…You are a chosen race, a royal priesthood, a dedicated nation, [God’s] own purchased special people, that you may set forth the wonderful deeds and display the virtues and perfections of Him who called you out of darkness into His marvelous light. (1 Peter 2:9 AMP)

… He who is in you is greater than he who is in the world. (1 John 4:4)


“Focus on the fundamentals” is a tried-and-true maxim in sports, business, music, and virtually every other human endeavor. Until you get the fundamentals down, nothing will work the way it is supposed to work.

What then are the fundamentals of Christian life? What is the fundamental moral requirement? What is our fundamental mission? What are the fundamental truths we must embrace?

The fundamental moral requirement of Christian life is agape love: selfless, serving, unconditional love for God, family, friend, stranger, and foe. I addressed this more fully in my July 30 column, “Agape Love is the Christian ‘Litmus Test’”. The key word here is requirement. If we do not have agape love, flawless doctrine and tireless service and correct political stances mean nothing and gain nothing. (1 Corinthians 13:1-3)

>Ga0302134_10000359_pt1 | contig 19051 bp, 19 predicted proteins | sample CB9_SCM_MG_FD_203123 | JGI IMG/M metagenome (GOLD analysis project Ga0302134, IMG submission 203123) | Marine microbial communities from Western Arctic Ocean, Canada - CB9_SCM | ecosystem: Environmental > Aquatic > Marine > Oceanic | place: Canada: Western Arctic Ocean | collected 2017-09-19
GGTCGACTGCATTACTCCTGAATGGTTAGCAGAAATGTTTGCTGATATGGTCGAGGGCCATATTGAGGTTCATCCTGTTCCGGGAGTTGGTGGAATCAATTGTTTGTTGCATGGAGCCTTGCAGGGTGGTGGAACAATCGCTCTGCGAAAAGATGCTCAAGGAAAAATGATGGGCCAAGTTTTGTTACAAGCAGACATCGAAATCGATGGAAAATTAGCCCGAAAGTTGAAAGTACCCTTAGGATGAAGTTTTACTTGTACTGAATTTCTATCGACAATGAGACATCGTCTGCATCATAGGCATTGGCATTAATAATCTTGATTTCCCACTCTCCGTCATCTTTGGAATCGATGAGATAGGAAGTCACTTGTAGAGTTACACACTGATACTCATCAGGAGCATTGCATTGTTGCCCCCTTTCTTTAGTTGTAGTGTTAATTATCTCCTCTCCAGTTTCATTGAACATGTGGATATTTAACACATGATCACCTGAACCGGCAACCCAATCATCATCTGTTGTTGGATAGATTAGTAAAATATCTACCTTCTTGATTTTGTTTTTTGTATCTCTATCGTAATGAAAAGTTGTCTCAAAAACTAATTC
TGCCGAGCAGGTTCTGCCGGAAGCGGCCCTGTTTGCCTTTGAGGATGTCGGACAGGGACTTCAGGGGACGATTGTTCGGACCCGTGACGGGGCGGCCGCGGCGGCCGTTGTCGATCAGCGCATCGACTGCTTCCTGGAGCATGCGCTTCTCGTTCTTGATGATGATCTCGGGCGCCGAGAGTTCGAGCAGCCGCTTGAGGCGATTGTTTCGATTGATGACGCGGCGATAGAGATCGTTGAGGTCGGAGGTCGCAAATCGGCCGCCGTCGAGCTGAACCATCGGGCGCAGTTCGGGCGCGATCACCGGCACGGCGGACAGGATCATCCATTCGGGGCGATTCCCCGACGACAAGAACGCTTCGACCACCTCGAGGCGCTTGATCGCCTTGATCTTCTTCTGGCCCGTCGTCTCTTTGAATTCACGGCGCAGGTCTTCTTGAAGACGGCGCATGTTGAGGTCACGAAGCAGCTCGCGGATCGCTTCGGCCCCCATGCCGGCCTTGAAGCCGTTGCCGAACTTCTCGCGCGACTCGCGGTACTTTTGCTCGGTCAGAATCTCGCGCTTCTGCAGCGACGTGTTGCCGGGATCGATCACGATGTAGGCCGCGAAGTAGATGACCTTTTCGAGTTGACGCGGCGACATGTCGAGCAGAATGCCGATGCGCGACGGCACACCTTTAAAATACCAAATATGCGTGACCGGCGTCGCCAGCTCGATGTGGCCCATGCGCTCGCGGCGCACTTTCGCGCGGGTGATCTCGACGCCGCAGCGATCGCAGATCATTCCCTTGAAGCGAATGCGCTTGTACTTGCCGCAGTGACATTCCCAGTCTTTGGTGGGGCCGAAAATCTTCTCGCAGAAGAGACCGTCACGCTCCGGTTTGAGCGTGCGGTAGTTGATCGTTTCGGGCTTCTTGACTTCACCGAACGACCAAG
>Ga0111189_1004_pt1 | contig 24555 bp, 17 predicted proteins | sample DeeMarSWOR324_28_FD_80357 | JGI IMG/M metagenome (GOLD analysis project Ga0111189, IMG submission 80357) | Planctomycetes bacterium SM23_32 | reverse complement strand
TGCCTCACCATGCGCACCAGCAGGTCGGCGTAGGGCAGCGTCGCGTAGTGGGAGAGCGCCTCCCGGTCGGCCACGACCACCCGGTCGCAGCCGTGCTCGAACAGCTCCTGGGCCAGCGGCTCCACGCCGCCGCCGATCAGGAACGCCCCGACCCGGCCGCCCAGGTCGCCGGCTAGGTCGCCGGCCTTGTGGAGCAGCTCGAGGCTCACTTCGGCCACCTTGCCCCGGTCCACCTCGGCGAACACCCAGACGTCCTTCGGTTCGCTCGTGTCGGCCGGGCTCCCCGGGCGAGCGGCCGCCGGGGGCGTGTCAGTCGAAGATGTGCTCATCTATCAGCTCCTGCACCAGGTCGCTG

We must also remember that we do not love the Lord by simply saying or singing that we love Him. (1 John 3:18) Jesus says those who have and keep His commandments are the ones who love Him. (John 14:21, 23)

The fundamental mission of the Christian life is to show forth in this broken world the love, goodness, and will of God: Father, Son, and Holy Spirit. (Matthew 5:14-16) We are the Lord’s witnesses and the expression of His Kingdom on earth, called to make disciples of all people groups regardless of where they live or what they look like. (Acts 1:8; Matthew 28:19-20; Revelation 1:6)

Please note how this fundamental moral requirement, often called “the Great Commandment”, and this fundamental mission, often called “the Great Commission”, go hand in hand.

If you love someone, friend or foe, the most important thing you can want for them is to know Jesus and receive everlasting life. If they already know Jesus, you want them to know Jesus more so they can follow and serve Him better.

And if you attempt to disciple or witness Jesus to people without having and showing love for them, you will fail every time.